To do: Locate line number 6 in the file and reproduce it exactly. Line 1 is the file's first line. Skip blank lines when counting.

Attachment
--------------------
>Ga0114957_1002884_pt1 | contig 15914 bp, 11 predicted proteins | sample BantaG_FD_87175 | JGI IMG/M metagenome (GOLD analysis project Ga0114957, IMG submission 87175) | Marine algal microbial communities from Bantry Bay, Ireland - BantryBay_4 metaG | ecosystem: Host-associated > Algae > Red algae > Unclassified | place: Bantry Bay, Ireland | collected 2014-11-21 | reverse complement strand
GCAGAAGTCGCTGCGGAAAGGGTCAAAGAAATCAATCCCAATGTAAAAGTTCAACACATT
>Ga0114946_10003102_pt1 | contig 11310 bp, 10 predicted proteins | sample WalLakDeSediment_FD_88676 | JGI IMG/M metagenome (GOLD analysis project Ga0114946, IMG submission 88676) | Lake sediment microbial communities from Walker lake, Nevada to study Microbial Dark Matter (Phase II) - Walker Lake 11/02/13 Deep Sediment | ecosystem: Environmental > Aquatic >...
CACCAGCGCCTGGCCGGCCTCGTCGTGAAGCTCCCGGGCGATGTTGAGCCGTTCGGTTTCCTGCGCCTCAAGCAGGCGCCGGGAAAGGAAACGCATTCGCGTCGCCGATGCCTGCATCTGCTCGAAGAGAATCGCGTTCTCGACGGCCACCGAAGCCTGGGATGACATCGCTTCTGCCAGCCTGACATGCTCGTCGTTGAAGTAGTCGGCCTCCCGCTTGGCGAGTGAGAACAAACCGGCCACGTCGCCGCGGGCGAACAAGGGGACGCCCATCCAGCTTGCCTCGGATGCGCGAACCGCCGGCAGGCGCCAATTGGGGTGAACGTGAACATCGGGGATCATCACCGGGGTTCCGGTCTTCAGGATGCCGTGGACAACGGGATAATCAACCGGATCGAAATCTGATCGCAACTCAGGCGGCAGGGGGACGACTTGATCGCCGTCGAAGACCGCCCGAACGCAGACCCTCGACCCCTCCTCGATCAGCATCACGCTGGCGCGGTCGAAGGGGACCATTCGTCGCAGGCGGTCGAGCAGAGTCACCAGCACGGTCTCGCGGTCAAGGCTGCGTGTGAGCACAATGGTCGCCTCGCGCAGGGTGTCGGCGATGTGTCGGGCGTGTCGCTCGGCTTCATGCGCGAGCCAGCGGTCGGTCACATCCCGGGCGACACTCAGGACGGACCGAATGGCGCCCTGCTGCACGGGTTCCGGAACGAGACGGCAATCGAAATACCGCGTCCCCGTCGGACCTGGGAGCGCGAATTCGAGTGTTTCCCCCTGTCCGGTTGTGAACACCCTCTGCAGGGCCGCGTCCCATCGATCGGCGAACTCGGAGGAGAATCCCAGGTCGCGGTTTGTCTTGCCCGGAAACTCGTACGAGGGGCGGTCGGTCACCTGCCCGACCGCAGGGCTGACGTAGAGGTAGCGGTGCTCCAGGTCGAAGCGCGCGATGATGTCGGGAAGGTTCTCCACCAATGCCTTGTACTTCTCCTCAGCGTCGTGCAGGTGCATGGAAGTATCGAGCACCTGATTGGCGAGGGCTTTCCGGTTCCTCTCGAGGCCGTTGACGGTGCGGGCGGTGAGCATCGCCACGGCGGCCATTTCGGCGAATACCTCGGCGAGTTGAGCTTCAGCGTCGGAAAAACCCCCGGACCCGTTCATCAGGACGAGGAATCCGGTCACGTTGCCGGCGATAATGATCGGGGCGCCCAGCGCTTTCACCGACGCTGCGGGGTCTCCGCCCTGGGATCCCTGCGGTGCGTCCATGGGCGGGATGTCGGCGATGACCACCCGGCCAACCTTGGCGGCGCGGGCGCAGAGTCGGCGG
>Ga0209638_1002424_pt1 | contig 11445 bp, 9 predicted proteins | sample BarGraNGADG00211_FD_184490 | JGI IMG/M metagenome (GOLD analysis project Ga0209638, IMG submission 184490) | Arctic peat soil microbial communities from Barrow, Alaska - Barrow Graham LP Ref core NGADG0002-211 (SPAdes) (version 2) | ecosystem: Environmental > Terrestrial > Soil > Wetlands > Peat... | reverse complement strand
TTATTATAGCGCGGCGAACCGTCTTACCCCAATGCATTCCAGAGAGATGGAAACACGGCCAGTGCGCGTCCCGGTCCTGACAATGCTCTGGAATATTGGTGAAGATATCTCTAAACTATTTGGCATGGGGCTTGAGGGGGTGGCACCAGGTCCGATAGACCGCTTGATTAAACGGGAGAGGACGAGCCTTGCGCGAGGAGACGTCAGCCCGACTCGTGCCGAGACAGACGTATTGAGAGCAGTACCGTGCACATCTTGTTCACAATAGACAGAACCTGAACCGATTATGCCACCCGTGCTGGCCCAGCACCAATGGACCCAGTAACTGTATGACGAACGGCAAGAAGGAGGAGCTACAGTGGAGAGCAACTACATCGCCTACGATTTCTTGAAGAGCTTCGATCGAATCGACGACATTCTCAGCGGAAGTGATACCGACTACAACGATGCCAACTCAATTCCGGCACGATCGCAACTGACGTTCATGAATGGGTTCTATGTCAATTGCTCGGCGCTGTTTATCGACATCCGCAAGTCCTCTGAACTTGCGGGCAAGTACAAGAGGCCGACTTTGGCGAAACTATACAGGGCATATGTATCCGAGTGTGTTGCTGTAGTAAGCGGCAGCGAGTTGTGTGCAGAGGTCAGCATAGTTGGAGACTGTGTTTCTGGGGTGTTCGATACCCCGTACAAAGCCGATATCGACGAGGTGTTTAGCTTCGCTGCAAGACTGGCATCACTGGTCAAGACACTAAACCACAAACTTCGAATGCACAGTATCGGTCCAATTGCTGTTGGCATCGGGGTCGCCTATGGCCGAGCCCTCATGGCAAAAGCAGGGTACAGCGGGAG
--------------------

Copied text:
TTATTATAGCGCGGCGAACCGTCTTACCCCAATGCATTCCAGAGAGATGGAAACACGGCCAGTGCGCGTCCCGGTCCTGACAATGCTCTGGAATATTGGTGAAGATATCTCTAAACTATTTGGCATGGGGCTTGAGGGGGTGGCACCAGGTCCGATAGACCGCTTGATTAAACGGGAGAGGACGAGCCTTGCGCGAGGAGACGTCAGCCCGACTCGTGCCGAGACAGACGTATTGAGAGCAGTACCGTGCACATCTTGTTCACAATAGACAGAACCTGAACCGATTATGCCACCCGTGCTGGCCCAGCACCAATGGACCCAGTAACTGTATGACGAACGGCAAGAAGGAGGAGCTACAGTGGAGAGCAACTACATCGCCTACGATTTCTTGAAGAGCTTCGATCGAATCGACGACATTCTCAGCGGAAGTGATACCGACTACAACGATGCCAACTCAATTCCGGCACGATCGCAACTGACGTTCATGAATGGGTTCTATGTCAATTGCTCGGCGCTGTTTATCGACATCCGCAAGTCCTCTGAACTTGCGGGCAAGTACAAGAGGCCGACTTTGGCGAAACTATACAGGGCATATGTATCCGAGTGTGTTGCTGTAGTAAGCGGCAGCGAGTTGTGTGCAGAGGTCAGCATAGTTGGAGACTGTGTTTCTGGGGTGTTCGATACCCCGTACAAAGCCGATATCGACGAGGTGTTTAGCTTCGCTGCAAGACTGGCATCACTGGTCAAGACACTAAACCACAAACTTCGAATGCACAGTATCGGTCCAATTGCTGTTGGCATCGGGGTCGCCTATGGCCGAGCCCTCATGGCAAAAGCAGGGTACAGCGGGAG